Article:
Procedure

The participants were postgraduate students in University of Edinburgh. There was therefore no trouble in translating the questionnaires since they all were conversant with the simple language that was used in the questionnaires. The questionnaires were first administered to the students physically in a pilot for those who were available. They received instant guidance as to how the questionnaires were to be filled and submitted. The pilot test was undertaken within a short period with each respondent receiving a maximum of 10 minutes within which they are to have filled the questionnaires. The second stage of the survey involved handing the questionnaires to individuals in the class during a class sitting where most students were present. The questionnaires were passed round the class and collected at the end of the class form the various lecture hall exits through designated and marked boxes. Out of these, there were 250 responses of which 202 were full responses that were ready for analysis and evaluation. The remaining submissions were either partially filled or with little or no response and therefore provide inconsistent information (Holmes 2004).

To ensure that there is maximum participation the second stage of the survey also engaged online participation by posting the questionnaire online for open participation. The researcher therefore designed as specific link that was then forwarded to the participants by email (Han 2002). The link allowed the participants to fill and submit the questionnaire at their own convenience. Out of these, there were an additional 208 responses that were ready for analysis and review. The purpose of the questionnaires was also laid out at the beginning of the questionnaire to allow the respondent to respond from an informed perspective (Hayland 2000). The questionnaires were also maintained confidential to ensure that the research maintained an objective tone sand perspective.

Data Analysis Method

The results of the survey were analyzed and computed from the questionnaires into statistical terms such as the mean mode and median as well as the standard deviations of the various student responses depending on the levels of perception of the speaking of English in the class room (Dörnyei 2001). These methods also allowed for correlation analysis of the connection between the students perception of the use of English in the class room with the effectiveness of the method used by the teacher in the class room environment in an attempt to help the Asian English language learners speak freely in the class room (Wharton 2000).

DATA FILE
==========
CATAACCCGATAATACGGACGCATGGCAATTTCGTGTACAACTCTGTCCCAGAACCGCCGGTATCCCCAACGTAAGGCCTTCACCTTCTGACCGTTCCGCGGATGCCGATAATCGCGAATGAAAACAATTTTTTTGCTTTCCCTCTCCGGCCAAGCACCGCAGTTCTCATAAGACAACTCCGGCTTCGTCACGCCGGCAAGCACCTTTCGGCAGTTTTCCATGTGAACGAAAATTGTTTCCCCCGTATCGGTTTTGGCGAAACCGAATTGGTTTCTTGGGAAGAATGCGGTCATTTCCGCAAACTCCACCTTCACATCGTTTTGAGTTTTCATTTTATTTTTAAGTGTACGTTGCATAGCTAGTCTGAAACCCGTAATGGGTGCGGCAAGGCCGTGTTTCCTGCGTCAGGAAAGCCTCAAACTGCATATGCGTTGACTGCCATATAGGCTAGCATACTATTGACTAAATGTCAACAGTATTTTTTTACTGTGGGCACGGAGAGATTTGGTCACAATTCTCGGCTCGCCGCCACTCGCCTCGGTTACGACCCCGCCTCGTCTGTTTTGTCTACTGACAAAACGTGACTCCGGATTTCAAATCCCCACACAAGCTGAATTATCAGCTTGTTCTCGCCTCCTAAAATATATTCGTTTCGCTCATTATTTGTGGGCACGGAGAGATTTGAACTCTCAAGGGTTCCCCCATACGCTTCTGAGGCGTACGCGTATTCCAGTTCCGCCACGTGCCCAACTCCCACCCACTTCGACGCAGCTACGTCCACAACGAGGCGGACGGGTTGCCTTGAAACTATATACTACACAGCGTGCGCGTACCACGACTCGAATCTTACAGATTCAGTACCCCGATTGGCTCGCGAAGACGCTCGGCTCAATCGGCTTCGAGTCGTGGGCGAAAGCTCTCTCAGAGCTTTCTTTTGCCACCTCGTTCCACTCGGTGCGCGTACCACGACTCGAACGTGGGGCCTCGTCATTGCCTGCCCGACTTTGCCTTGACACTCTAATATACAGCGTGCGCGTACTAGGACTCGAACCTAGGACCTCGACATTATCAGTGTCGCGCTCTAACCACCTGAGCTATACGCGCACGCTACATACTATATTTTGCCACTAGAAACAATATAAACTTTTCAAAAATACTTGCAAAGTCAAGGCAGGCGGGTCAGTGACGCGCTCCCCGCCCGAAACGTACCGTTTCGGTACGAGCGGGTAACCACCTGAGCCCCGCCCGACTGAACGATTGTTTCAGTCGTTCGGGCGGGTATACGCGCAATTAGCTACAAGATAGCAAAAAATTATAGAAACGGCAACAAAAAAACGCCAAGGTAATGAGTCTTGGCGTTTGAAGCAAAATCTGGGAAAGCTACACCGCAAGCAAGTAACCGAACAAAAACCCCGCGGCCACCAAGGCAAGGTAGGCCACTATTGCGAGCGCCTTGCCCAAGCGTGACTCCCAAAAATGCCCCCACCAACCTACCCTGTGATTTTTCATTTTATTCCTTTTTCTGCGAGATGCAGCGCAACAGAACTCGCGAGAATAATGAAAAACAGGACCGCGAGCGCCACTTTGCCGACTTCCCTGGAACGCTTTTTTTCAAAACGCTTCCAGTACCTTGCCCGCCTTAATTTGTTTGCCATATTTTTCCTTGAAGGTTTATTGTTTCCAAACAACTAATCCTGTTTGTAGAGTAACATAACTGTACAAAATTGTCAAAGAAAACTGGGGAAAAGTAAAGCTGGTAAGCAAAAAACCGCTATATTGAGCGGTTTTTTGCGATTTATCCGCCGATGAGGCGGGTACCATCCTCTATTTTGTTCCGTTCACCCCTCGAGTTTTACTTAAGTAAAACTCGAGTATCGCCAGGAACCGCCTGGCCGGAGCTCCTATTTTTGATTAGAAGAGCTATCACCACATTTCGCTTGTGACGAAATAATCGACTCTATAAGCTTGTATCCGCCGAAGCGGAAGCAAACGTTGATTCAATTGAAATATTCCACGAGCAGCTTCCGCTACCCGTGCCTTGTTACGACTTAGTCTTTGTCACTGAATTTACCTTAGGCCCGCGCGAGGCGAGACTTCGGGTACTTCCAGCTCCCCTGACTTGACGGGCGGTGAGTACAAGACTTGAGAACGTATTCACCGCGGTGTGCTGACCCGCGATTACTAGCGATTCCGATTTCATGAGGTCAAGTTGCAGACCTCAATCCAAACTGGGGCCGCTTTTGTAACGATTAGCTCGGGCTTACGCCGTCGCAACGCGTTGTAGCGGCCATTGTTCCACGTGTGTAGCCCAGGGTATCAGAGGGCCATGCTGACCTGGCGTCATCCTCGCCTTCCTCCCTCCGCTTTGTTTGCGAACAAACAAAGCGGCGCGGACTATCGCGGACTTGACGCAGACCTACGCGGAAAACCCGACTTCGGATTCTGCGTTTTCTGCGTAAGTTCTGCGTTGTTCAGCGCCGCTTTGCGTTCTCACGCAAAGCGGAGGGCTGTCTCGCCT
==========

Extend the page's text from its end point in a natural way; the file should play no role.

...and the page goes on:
The mean modes and medians of the responses in the questionnaire provides a basis for analysis of the effects of the perceptions of the students in speaking English in class to the actual rate at which students are likely to speak freely in the class (Dörynei 1994). This analysis also allows the researcher to give an analysis of the effect of the method used by the teacher in motivating a student to speak English freely in class as well as the relevance e and effectiveness of this method. The χ2 – test was used to investigate the students’ attitudes toward the English speaking strategies. The hypothesis will therefore analyze the goodness of fit of the various methods that the teacher uses in class as a motivation al mechanism for students. The null hypothesis (h0) was that the mode of learning as well as the class room environment has an impact on the learners ability to speak freely in class while the second hypothesis(h1) was that the mode of learning as well as the class room environment has an impact on the learners ability to speak freely in class (Clėment et al 1994). A high positive probability value indicates that the is a connection between the teachers strategy and the receptiveness to learning the English language while a small or negative value indicates that there is no connection between the teachers strategy and the receptiveness to learning the English language (Black 1999).